North Dakota needs Property Tax Relief

Tax cuts aren’t usually high on the Democrat agenda.  Good schools, good roads and caring for the poor costs money.  Paying employees, police and teachers what they are worth costs money.  Sure, we’d all like low taxes; but we prioritize Good Government and Social Justice over low taxes.  We, admittedly, are not big on tax cuts.

Property taxes are different.  We are strongly in favor of property tax relief.  We have no urge for services to be cut, so that revenue will need to be raised elsewhere; but property tax relief is big. So here is some of the history of how it became important to the ND Dem-NPL and some of thinking behind the platform plank.   

The issue rose to prominence

when the oil prices fell and the

revenue crisis began. 

The Republicans lowered the

oil extraction rate from 6.5% to
5%.  Voters had set the rate

in an initiated measure, but

Republicans cut the rate

and added low price triggers

because they think they know

more than the voters.

This cut happened when oil

prices crashed in 2015 and
Republicans feared that their

low price trigger would come

into play. This was “emergency”

type thinking and action that

totally lacked any foresight.

Democrats fought against this

thinking. A cut would kill

important funding… like K-12 education, medical assistance and improved care for the elderly.  The two big things we were defending was a new program to fight addiction (back then, meth and a new thing called opiods) and an extremely
popular new program called Property Tax Buy-down.

The property tax buy-down was meant for all counties to share oil revenues. Property taxes did fall some, but mostly it allowed counties up their game for projects like abuse centers and road repair.  Local schools also benefited greatly.  They cut their mills a little bit, but still had extra dollars.

Republicans promised this tax cut would never effect the property tax relief checks they were sending to the counties.  Well, either they were wrong or they were lying.  Democrats loudly warned people what would happen; and it did.

To compensate, Governor Dalrymple then did a 10% across-the-board spending cut. Property tax relief checks stopped.  Counties were shorted money. County commissioners took the blame.  So part of the reason we Democrats back property tax relief (and what makes it makes a big thing) is that it’s a broken Republican promise.   

There are other reasons that property tax cuts are popular within our party.  It is the most regressive (unfair) of the 4 major revenue sources (oil, income, sales and property).  Income taxes are the most fair.  If you make a pile of money, you pay a pile of taxes.  If you didn’t make much you don’t pay much in taxes.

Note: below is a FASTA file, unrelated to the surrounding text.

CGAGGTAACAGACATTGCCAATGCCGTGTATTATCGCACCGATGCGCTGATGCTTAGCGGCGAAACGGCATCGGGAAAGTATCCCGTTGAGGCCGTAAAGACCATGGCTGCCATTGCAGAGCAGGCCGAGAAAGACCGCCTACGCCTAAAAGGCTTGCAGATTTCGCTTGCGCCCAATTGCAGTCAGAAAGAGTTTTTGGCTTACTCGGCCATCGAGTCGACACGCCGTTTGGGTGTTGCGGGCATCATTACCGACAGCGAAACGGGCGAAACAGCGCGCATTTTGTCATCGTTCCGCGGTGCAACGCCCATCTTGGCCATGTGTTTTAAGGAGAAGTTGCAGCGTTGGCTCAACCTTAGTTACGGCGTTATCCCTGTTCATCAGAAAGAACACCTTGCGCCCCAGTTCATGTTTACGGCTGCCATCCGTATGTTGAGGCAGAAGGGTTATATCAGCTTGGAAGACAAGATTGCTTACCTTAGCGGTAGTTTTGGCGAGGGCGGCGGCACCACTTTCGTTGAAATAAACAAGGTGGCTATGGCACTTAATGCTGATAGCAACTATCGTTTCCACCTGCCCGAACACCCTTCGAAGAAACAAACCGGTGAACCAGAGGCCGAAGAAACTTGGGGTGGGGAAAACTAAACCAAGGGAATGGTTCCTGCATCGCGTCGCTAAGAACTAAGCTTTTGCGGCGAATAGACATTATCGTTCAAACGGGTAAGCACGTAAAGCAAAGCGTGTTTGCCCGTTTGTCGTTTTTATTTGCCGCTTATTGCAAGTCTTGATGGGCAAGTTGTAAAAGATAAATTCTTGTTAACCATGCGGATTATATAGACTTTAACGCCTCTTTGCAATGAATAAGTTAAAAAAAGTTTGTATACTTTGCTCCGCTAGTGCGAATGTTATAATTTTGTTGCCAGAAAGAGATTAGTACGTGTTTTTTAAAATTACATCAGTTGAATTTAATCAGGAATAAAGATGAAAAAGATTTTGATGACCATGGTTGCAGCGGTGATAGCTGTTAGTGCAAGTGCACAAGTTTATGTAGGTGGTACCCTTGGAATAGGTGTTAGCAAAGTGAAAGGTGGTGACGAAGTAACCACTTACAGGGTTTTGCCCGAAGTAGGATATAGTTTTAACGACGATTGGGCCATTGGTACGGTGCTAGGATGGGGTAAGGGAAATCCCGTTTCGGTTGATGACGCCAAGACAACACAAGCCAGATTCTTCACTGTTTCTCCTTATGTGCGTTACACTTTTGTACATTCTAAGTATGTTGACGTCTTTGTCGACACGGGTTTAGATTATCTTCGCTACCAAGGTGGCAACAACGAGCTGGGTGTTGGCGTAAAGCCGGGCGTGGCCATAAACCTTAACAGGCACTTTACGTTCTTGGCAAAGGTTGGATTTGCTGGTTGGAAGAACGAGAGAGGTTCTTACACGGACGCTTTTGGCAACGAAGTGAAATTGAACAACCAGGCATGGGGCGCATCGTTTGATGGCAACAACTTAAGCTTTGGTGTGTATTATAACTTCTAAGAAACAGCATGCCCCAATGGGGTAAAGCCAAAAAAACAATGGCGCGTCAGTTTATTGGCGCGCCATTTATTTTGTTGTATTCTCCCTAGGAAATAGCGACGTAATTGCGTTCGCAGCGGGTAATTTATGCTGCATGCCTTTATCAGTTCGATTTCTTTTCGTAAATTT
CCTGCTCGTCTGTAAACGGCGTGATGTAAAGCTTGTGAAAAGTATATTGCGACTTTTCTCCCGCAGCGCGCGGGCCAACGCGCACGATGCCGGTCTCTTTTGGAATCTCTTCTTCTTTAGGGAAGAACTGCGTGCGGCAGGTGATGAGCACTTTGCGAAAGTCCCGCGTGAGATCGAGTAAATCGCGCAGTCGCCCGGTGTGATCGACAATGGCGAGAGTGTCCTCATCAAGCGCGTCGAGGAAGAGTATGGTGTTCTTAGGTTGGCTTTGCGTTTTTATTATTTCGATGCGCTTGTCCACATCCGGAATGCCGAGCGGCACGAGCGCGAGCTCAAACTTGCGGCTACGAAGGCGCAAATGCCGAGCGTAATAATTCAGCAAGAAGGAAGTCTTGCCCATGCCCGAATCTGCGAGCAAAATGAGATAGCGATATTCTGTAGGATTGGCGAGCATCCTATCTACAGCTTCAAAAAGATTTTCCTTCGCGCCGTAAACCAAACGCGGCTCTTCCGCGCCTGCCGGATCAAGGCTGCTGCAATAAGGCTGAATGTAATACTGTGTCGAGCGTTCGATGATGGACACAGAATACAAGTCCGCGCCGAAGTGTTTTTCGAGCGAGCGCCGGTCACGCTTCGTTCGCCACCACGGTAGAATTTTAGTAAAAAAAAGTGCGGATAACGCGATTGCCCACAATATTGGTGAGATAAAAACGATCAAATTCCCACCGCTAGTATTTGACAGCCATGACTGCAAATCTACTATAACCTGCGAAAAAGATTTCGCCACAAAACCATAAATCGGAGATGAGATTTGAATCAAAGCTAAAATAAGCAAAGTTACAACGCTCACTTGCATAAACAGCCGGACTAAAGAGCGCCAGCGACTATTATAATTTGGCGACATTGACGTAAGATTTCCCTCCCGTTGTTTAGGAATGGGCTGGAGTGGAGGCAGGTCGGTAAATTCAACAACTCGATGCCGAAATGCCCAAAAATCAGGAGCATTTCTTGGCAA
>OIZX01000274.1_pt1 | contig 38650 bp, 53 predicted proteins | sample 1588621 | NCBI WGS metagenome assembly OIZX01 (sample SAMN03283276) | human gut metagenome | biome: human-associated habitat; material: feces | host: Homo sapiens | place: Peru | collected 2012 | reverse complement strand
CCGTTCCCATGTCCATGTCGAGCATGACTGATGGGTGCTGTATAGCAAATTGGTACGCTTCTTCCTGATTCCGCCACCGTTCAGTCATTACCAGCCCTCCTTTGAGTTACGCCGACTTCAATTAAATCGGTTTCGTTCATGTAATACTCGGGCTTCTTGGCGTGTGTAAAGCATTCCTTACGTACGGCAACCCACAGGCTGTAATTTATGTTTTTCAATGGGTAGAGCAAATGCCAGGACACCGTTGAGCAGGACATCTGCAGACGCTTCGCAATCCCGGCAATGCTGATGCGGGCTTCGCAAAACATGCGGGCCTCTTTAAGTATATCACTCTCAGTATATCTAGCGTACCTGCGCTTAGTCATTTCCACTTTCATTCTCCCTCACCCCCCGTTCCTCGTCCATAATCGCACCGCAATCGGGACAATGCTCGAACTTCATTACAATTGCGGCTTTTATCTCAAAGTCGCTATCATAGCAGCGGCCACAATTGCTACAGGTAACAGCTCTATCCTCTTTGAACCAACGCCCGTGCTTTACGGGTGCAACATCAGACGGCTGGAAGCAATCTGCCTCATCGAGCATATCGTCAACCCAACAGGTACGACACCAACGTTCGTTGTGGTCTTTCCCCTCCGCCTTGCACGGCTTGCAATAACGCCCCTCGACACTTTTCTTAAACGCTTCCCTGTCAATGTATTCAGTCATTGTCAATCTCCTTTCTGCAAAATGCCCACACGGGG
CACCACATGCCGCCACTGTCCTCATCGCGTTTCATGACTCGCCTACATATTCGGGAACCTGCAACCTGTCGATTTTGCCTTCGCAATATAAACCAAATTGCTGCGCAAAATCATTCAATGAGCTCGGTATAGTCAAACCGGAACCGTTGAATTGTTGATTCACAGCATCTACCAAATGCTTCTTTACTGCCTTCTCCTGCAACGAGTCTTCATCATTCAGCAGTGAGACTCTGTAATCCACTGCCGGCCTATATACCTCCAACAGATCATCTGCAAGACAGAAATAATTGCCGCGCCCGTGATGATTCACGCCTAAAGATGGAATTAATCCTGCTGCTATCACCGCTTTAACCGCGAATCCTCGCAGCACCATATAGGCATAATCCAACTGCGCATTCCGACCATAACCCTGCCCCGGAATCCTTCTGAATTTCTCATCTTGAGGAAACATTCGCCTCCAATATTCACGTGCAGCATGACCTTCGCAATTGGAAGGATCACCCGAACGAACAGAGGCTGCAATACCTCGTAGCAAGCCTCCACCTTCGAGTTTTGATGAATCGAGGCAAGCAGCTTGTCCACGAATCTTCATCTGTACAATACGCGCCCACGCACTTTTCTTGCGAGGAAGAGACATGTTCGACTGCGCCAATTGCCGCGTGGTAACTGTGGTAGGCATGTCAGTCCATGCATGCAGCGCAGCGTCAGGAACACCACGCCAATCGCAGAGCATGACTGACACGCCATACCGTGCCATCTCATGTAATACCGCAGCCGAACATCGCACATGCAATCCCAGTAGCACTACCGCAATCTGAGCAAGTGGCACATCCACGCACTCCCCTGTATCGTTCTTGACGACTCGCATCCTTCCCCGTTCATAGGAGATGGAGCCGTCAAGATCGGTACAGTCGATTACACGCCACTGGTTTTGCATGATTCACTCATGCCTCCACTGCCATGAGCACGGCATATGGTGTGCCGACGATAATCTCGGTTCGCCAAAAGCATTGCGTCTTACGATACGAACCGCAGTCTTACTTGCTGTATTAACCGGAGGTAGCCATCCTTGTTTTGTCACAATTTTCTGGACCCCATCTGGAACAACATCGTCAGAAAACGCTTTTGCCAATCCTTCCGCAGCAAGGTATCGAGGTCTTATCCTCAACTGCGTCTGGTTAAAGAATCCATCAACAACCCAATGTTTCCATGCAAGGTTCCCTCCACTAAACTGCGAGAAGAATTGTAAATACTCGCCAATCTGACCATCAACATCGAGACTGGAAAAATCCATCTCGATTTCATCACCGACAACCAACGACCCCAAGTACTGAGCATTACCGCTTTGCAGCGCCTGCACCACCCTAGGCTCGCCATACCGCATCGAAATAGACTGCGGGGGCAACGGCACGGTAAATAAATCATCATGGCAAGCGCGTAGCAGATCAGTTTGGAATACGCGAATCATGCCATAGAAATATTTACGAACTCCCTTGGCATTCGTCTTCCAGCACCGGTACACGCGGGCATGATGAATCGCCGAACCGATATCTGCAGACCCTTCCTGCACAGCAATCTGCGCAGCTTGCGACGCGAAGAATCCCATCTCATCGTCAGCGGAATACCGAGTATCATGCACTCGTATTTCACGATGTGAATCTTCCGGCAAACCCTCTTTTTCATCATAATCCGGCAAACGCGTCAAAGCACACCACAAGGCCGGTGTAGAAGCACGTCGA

Sales taxes can be made “more fair” by exempting life’s essentials like food, medicine and clothing.  User taxes and gas taxes are pretty fair.

Property taxes are regressive.  Poor and rich pay alike, they both spend the same in property taxes. This is not equitable.  Elderly prefer to remain in their homes.  We are not there yet, but property taxes climbing will soon make that impossible.  Even if their home is paid for, that annual bill is becoming too much for some of our senior citizens because
they are on "fixed incomes".  A fixed income has no room for increasing bills such as a jump in property taxes.

If a farmer has a bad year, he (or she) pays pretty much nothing in state income taxes.  If he has a good year, he pays.  If a drought or flood ruins crops, he won’t be paying any state income tax. However, that same farmer pays property taxes.  Around here that runs about $16 per acre.  So if the average farmer is paying on 1,000 acres he owns and indirectly paying on
1,000 acres he rents and is on the hook for $16,000 directly and $32,000 if you add in indirect taxes in higher cash rent.

This is way more than people pay in income taxes for this state.  You’d need to make over $1,000,000 per year to be over $30,000 for income tax (2.9% top rate and that’s after deductions)  So your average farmer is paying in more taxes than the few office types who make a million bucks a year.

The cruel part of property taxes is that you pay them in good years and in bad years.  If you get a drought or a flood, you have property taxes.  They are always there whether the farmer made money or lost money.  That is very regressive.


The District 10 Dem-NPL has property tax relief as its main pro-agriculture policy.  It’s the right thing to do.  Farmers are really getting screwed on this.  As Republicans continually look for ways to cut income taxes, we are right there screaming at the injustice.

Secondly, we have come together as a District and be prepared to support property tax RELIEF.  Now “relief” is much different than “cut”.  Relief is when the state sends money to the counties to lighten the burden. Cuts will result in a decrease in services.  County commission budgets are already an embarrassment.  The same for school funding.  We imagine that counties will apply half of the state relief to lowering real estate taxes and use the other half to improve services.

So we need to pass property tax relief.  We should pay as we go by returning the oil extraction tax to 6.5% that the voters passed.  That would bring in about $500,000,000 per biennium which would give each county about $500,000 a year.

Oil extraction tax rates have gone down.  As a result, property taxes have gone up.  This is wrong and needs to be reversed.

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